matris suae] embellished with gold and mosaics and precious
The difficulty I have with that argument is that
'sub praesentia matris suae' cannot by any stretch of the
imagination mean 'under his mother's auspices'. It means 'in the
presence of his mother'. And if Helena had not been involved it
would have been a simple matter for eyewitnesses to say so. None of
the ancient texts denies Helena' role in the discovery, and in fact
almost all the accounts testify to it.
Silence proves nothing
Some Protestant critics, too, have made much of
the silence concerning Helena's discovery in some contemporary
writings - especially from the fact that Eusebius does not mention
Helena's discovery of the cross when he is writing of the discovery
of the sepulchre and of Golgotha.
Silence in itself proves nothing. Eusebius
[260-340 AD] does not mention St Anthony of Egypt [251- 356 AD], or
Methodius of Tyre [died around 311 AD] who were his contemporaries,
or the first century Roman martyr St Felicity, or St Perpetua [who
died on March 7, 202 AD] yet even the most bigoted commentator
would not dare deny that they existed. Eusebius is silent about
Helena's visit to Jerusalem. Is it at all likely that she would
visit Bethlehem and Mt Olivet and not Jerusalem?
Edward Gibbon21 and countless critics
after him have cynically dismissed the evidence, citing the silence
of the famous Pilgrim of Bourdeaux who visited Jerusalem in 333 AD.
Yet the Pilgrim also is silent about the Church built by St Helena
on Mt Olivet, which, as Cardinal Newman remarks,22 no
right-minded scholar doubts.
What happened to the relics?
One part of the cross placed in a silver
reliquary was entrusted to Bishop Macarius to be carefully
preserved in Jerusalem. Another portion was forwarded to
Constantine. Socrates the Byzantine historian [380-450 AD] states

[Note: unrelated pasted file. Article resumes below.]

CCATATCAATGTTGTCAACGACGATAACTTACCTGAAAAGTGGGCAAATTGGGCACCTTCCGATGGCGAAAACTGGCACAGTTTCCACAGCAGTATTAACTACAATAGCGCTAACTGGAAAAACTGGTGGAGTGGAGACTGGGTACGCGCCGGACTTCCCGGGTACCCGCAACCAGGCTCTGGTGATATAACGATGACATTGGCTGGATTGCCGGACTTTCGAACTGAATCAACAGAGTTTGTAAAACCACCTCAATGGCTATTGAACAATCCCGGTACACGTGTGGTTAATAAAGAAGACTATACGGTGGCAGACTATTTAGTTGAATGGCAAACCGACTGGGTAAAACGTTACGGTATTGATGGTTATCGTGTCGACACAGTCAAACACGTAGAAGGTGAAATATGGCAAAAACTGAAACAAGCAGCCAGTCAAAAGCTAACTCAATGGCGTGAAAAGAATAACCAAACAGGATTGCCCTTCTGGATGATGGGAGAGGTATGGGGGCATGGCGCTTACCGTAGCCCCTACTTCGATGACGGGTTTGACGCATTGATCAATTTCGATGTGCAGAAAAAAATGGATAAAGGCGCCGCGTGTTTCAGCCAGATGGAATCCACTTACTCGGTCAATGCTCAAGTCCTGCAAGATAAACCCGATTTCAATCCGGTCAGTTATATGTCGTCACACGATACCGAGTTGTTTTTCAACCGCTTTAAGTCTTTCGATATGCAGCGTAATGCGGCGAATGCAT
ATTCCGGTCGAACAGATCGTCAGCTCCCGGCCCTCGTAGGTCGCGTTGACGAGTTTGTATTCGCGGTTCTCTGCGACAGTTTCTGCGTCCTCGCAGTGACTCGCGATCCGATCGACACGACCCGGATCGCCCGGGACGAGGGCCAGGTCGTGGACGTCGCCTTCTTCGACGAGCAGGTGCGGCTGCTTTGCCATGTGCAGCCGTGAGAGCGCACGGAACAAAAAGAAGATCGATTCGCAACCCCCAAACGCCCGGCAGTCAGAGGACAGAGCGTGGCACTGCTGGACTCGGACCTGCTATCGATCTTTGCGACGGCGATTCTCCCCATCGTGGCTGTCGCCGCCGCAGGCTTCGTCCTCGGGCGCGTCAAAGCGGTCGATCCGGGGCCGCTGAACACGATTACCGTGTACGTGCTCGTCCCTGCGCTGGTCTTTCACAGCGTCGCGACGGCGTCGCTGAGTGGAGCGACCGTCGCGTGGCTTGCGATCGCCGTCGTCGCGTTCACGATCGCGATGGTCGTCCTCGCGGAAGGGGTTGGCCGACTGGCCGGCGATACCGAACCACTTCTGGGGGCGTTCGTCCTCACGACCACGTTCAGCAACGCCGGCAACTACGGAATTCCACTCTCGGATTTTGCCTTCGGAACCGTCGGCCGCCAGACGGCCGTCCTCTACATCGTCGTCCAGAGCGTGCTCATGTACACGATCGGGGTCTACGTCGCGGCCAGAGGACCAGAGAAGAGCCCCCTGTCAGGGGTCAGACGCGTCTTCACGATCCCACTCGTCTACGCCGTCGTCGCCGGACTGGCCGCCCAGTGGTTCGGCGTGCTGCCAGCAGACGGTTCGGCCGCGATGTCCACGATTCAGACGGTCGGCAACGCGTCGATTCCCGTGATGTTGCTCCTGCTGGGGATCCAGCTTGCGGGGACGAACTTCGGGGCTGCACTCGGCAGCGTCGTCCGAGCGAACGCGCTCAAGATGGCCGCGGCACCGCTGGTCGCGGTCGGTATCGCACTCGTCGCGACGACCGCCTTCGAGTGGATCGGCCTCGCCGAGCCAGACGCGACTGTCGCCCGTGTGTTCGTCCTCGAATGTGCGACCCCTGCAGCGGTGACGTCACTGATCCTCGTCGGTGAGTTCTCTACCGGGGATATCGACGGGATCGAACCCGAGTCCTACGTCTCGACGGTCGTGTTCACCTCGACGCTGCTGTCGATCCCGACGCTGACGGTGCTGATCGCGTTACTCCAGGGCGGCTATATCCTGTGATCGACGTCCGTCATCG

that the portion sent to the emperor was enclosed in a statue of
himself which was placed on a porphyry column in the Forum of
Constantine in Constantinople, so that the city might be protected
by the presence of so powerful a relic of the Lord
The empress Helena had a sizeable portion of the
true cross brought back to Rome and installed in the Church which
she had built to commemorate Constantine's victory over Maxentius
in 312 AD. Dedicated as Sanctae Crucis in Jerusalem [the
Basilica of the Holy Cross in Jerusalem] it was on the site of her
private residence that had previously formed part of an imperial
villa. Commenced by Septimius Severus [died in 211 AD and completed
by Heliogabulus [killed in 222 AD aged 18], this villa contained
also a little amphitheatre and a circus.
Helena's faith and courage
The Basilica of the Holy Cross in Jerusalem is
still to be seen in Rome. Despite modifications made over the
centuries, the majesty of this fourth century shrine built
originally as a memorial to the victory of the Cross over the pagan
forces of Maxentius, and then as a resting place for the relics of
the true cross, stands as a witness to the faith and courage of St
Helena. This extraordinary woman was working as a maid in an inn